Highly Qualified Status
Requirements for Highly Qualified Teachers
"Highly Qualified" means that the teacher:
- Has obtained full Texas teacher certification, including appropriate special education certification for special education teachers;
- Holds a minimum of a bachelor's degree; and
- Has demonstrated subject matter competency in each of the academic subjects in which the teacher teaches.
The requirement that all teachers be highly qualified applies to all public elementary or secondary school teachers employed by a local educational agency who teach a core academic subject area.
Requirements for Highly Qualified Paraprofessionals
For paraprofessionals who are assigned instructional duties on a Title I, Part A School wide campus, the Paraprofessional Highly Qualified requirements include:
- Have completed at least two years of study at an institution of higher education (defined as completion of 48 semester hours (or equivalent trimester hours) of college coursework or an applicable number of semester hours as defined by the institution of higher education attended, whichever is less); or
- Have obtained an associate's (or higher) degree; or
- Have met a rigorous standard of quality and can demonstrate, through a formal state or local academic assessment-
- Knowledge of, and the ability to assist in instructing, reading, writing, and mathematics; or
- Knowledge of, and the ability to assist in instructing, reading readiness, writing readiness, and mathematics readiness, as appropriate.
NCLB, What Is It?
The No Child Left Behind Act of 2001 (NCLB) reauthorized the Elementary and Secondary Education Act (ESEA) -- the main federal law affecting education from kindergarten through high school. NCLB is built on four principles: accountability for results, more choices for parents, greater local control and flexibility, and an emphasis on doing what works based on scientific research.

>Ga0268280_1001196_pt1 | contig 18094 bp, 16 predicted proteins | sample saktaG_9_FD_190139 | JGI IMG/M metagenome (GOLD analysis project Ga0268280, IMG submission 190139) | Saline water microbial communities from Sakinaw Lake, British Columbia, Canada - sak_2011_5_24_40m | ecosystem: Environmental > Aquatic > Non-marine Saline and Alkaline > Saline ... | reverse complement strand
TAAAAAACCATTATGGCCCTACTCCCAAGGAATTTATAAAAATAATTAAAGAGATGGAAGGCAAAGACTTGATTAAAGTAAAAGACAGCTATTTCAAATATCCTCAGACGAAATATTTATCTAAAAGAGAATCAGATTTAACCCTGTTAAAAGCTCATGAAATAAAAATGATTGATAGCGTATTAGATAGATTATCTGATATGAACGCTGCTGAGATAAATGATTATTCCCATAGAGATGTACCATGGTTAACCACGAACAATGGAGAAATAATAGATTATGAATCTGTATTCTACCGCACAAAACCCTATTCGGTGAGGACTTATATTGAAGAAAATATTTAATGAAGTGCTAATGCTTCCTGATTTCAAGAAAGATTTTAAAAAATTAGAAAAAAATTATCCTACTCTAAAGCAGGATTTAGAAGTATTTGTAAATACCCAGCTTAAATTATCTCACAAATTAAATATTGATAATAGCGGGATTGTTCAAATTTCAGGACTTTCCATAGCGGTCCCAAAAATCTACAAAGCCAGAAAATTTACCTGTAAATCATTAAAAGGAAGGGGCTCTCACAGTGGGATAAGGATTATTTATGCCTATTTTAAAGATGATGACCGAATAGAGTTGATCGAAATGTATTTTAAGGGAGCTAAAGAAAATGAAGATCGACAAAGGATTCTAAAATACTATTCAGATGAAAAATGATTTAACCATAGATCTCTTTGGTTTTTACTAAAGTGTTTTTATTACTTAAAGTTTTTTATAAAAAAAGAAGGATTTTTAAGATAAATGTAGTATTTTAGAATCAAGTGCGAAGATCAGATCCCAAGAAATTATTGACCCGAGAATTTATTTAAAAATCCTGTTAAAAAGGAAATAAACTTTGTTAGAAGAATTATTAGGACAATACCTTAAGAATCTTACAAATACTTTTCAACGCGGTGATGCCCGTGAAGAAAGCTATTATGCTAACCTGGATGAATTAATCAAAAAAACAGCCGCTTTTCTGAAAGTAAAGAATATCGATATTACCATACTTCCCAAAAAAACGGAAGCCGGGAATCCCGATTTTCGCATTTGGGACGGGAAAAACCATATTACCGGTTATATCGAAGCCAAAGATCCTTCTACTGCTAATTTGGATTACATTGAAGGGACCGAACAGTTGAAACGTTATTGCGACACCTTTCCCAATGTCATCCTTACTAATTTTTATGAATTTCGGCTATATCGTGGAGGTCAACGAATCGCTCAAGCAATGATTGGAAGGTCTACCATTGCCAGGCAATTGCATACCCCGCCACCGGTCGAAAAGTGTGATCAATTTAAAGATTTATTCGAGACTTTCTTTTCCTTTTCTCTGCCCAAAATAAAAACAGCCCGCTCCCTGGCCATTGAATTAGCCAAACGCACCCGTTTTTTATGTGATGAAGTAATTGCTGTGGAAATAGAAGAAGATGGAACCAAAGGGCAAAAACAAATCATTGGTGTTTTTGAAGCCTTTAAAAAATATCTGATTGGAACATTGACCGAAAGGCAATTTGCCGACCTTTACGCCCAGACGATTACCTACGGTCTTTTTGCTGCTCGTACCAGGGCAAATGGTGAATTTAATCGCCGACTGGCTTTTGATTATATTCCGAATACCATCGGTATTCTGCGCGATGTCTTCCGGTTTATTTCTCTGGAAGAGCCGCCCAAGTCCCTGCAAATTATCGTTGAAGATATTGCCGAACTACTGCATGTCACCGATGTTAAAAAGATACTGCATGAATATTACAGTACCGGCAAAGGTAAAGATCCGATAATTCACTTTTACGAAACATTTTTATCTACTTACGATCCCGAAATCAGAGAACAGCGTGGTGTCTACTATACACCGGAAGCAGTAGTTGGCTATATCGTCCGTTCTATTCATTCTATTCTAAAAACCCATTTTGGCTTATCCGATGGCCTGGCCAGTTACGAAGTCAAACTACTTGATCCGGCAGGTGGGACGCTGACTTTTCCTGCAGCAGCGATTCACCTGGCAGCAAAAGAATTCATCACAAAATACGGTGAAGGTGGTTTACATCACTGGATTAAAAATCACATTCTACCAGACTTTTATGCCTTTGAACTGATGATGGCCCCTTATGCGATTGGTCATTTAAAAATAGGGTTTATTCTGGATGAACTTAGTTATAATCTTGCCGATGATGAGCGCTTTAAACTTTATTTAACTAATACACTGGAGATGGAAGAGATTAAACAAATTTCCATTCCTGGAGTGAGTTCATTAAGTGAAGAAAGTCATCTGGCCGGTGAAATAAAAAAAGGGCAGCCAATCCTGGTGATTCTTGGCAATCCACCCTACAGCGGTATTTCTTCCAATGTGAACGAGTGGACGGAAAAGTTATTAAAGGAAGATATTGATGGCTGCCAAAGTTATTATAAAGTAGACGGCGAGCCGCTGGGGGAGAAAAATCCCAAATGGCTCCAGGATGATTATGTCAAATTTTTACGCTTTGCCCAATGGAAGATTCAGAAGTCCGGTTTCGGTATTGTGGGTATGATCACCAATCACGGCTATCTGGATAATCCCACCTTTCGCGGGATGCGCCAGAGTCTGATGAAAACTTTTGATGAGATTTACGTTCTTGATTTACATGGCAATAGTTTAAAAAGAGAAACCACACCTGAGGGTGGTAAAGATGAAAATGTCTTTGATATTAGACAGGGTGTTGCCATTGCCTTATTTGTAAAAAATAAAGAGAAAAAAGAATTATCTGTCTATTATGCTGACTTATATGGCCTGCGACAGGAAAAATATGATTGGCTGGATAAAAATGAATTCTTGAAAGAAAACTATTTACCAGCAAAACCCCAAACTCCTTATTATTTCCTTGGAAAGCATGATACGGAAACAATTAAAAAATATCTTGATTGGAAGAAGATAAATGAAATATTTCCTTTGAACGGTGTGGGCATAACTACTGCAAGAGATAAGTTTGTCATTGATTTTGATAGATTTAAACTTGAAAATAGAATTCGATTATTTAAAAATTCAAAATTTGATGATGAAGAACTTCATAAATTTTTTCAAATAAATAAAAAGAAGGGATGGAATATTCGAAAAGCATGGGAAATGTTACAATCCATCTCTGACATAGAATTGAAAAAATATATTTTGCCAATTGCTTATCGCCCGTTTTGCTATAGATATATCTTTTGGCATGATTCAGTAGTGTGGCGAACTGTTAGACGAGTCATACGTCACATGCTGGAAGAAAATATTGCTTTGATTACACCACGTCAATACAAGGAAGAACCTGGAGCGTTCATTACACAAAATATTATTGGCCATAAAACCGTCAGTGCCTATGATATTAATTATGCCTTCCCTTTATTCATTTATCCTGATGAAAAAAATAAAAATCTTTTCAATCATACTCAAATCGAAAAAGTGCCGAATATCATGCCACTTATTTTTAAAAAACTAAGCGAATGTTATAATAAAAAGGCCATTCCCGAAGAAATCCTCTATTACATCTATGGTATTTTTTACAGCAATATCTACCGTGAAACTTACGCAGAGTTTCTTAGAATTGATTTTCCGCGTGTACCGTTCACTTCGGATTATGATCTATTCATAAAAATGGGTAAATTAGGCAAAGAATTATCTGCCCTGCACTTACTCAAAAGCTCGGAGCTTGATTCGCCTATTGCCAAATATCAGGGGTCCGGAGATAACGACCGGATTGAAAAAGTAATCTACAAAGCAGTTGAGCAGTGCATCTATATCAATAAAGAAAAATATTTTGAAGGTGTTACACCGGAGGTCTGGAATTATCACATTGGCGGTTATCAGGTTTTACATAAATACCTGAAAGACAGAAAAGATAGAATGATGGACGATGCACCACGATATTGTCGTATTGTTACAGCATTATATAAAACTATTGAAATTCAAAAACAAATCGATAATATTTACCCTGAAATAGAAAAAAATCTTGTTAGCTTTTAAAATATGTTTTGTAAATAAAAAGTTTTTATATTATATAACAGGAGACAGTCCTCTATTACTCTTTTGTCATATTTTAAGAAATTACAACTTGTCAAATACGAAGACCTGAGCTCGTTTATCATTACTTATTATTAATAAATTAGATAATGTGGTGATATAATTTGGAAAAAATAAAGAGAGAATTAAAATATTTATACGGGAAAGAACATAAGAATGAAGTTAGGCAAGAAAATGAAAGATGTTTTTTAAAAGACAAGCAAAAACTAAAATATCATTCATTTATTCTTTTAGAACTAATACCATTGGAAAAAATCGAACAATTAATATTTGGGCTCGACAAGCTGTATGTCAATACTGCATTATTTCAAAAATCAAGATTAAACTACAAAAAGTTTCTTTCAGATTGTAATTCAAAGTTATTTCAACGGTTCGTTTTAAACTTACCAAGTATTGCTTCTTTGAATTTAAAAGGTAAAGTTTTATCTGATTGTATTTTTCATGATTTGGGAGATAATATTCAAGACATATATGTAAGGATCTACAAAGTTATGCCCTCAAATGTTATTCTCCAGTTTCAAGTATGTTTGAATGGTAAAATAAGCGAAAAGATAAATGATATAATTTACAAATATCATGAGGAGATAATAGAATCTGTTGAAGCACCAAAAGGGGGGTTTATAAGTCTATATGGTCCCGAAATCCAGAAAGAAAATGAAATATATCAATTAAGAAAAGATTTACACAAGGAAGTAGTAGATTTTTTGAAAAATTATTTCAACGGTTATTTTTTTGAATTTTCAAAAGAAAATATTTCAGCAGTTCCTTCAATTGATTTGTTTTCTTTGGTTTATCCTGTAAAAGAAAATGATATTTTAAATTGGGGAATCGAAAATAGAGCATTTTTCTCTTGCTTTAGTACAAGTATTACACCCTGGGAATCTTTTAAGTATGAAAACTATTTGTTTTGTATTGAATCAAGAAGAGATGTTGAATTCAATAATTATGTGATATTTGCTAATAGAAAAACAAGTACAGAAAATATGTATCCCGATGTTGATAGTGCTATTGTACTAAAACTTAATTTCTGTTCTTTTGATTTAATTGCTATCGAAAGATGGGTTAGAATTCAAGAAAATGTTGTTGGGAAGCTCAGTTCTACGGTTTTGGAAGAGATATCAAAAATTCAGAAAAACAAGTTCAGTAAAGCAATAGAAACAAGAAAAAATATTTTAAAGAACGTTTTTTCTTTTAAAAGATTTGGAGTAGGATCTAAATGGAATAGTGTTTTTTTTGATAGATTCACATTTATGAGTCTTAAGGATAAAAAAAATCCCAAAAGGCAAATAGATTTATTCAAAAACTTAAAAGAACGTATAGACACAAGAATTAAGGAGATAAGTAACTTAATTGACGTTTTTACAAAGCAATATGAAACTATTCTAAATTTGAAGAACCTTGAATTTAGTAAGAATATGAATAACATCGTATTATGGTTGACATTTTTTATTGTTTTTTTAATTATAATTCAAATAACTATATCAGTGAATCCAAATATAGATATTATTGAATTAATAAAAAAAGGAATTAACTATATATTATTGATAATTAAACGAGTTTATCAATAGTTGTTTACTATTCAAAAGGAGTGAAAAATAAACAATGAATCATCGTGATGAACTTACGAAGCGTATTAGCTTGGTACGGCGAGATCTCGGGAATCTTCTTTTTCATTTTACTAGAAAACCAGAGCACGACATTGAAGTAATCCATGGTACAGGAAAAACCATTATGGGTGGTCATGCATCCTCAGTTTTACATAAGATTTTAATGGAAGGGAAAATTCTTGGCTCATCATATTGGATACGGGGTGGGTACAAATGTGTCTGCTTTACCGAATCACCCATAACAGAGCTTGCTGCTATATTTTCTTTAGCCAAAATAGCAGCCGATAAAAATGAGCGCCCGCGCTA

Under No Child Left Behind, the State of Texas has developed and implemented measurements for determining whether its schools and local educational agencies are making adequate yearly progress. AYP is an individual state's measure of progress toward the goal of 100 percent of students achieving to state academic standards in at least reading/language arts and math. It sets the minimum level of proficiency that the state, its school districts, and schools must achieve each year on annual tests and related academic indicators. Parents whose children are attending Title I schools that do not make AYP over a period of years are given options to transfer their child to another school or obtain free tutoring.
NCLB Parental Rights
Parents are just as important in the educational process as the student and teacher/school. "No Child Left Behind" strongly reinforces this belief by stating in law that parents have specific rights. All of these rights focus on the parent being informed and involved in the education of their children.
Supplemental Educational Services (SES)
What is SES?
Your child may be eligible for free tutoring. The services are called "Supplemental Education Services" under No Child Left Behind. SES offers extra help in academic subjects, such as reading, language arts, and mathematics, provided free of charge to eligible students. These services are provided outside of the regular school day.
Who is eligible for SES?
Students eligible for free or reduced price meals and are enrolled in a Title I school that has been placed on the state's NCLB "in need of improvement" list for two or more years are eligible to receive free Supplemental Educational Services.